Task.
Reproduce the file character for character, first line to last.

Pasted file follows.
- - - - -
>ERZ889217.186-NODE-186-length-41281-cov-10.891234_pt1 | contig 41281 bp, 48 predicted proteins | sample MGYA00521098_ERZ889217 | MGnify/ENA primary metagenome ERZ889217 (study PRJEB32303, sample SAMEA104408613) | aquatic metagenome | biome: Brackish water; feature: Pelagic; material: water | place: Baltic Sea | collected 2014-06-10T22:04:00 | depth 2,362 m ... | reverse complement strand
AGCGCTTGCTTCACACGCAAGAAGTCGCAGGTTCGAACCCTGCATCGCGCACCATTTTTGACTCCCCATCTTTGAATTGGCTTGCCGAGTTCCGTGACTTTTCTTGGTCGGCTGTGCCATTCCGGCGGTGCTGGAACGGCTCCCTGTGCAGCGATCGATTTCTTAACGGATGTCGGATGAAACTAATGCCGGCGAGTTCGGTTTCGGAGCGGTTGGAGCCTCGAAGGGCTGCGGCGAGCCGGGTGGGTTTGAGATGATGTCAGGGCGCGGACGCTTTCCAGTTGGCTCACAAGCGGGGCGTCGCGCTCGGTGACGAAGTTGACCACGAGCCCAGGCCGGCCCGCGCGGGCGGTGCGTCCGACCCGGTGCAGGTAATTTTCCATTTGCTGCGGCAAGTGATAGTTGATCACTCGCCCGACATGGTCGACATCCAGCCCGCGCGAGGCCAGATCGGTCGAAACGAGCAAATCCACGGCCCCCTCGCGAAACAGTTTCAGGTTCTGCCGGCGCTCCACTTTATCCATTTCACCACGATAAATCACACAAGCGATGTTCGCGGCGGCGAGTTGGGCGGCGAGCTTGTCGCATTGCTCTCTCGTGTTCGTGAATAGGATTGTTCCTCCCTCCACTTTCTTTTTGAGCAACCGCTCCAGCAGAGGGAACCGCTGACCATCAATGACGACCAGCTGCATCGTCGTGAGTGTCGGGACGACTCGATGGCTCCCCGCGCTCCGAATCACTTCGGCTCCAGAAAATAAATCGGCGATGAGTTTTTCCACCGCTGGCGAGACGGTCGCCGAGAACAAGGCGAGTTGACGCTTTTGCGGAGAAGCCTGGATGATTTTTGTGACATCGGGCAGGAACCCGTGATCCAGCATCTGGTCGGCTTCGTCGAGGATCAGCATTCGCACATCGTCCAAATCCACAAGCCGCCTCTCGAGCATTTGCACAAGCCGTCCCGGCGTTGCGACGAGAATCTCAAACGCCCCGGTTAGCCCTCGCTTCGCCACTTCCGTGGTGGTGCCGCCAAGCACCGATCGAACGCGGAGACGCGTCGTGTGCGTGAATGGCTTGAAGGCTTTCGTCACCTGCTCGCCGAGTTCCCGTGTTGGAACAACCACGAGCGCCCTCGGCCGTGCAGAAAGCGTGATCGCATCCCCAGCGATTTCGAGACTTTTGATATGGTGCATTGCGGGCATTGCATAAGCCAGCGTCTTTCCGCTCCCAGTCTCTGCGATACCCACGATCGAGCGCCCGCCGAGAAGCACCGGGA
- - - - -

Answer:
>ERZ889217.186-NODE-186-length-41281-cov-10.891234_pt1 | contig 41281 bp, 48 predicted proteins | sample MGYA00521098_ERZ889217 | MGnify/ENA primary metagenome ERZ889217 (study PRJEB32303, sample SAMEA104408613) | aquatic metagenome | biome: Brackish water; feature: Pelagic; material: water | place: Baltic Sea | collected 2014-06-10T22:04:00 | depth 2,362 m ... | reverse complement strand
AGCGCTTGCTTCACACGCAAGAAGTCGCAGGTTCGAACCCTGCATCGCGCACCATTTTTGACTCCCCATCTTTGAATTGGCTTGCCGAGTTCCGTGACTTTTCTTGGTCGGCTGTGCCATTCCGGCGGTGCTGGAACGGCTCCCTGTGCAGCGATCGATTTCTTAACGGATGTCGGATGAAACTAATGCCGGCGAGTTCGGTTTCGGAGCGGTTGGAGCCTCGAAGGGCTGCGGCGAGCCGGGTGGGTTTGAGATGATGTCAGGGCGCGGACGCTTTCCAGTTGGCTCACAAGCGGGGCGTCGCGCTCGGTGACGAAGTTGACCACGAGCCCAGGCCGGCCCGCGCGGGCGGTGCGTCCGACCCGGTGCAGGTAATTTTCCATTTGCTGCGGCAAGTGATAGTTGATCACTCGCCCGACATGGTCGACATCCAGCCCGCGCGAGGCCAGATCGGTCGAAACGAGCAAATCCACGGCCCCCTCGCGAAACAGTTTCAGGTTCTGCCGGCGCTCCACTTTATCCATTTCACCACGATAAATCACACAAGCGATGTTCGCGGCGGCGAGTTGGGCGGCGAGCTTGTCGCATTGCTCTCTCGTGTTCGTGAATAGGATTGTTCCTCCCTCCACTTTCTTTTTGAGCAACCGCTCCAGCAGAGGGAACCGCTGACCATCAATGACGACCAGCTGCATCGTCGTGAGTGTCGGGACGACTCGATGGCTCCCCGCGCTCCGAATCACTTCGGCTCCAGAAAATAAATCGGCGATGAGTTTTTCCACCGCTGGCGAGACGGTCGCCGAGAACAAGGCGAGTTGACGCTTTTGCGGAGAAGCCTGGATGATTTTTGTGACATCGGGCAGGAACCCGTGATCCAGCATCTGGTCGGCTTCGTCGAGGATCAGCATTCGCACATCGTCCAAATCCACAAGCCGCCTCTCGAGCATTTGCACAAGCCGTCCCGGCGTTGCGACGAGAATCTCAAACGCCCCGGTTAGCCCTCGCTTCGCCACTTCCGTGGTGGTGCCGCCAAGCACCGATCGAACGCGGAGACGCGTCGTGTGCGTGAATGGCTTGAAGGCTTTCGTCACCTGCTCGCCGAGTTCCCGTGTTGGAACAACCACGAGCGCCCTCGGCCGTGCAGAAAGCGTGATCGCATCCCCAGCGATTTCGAGACTTTTGATATGGTGCATTGCGGGCATTGCATAAGCCAGCGTCTTTCCGCTCCCAGTCTCTGCGATACCCACGATCGAGCGCCCGCCGAGAAGCACCGGGA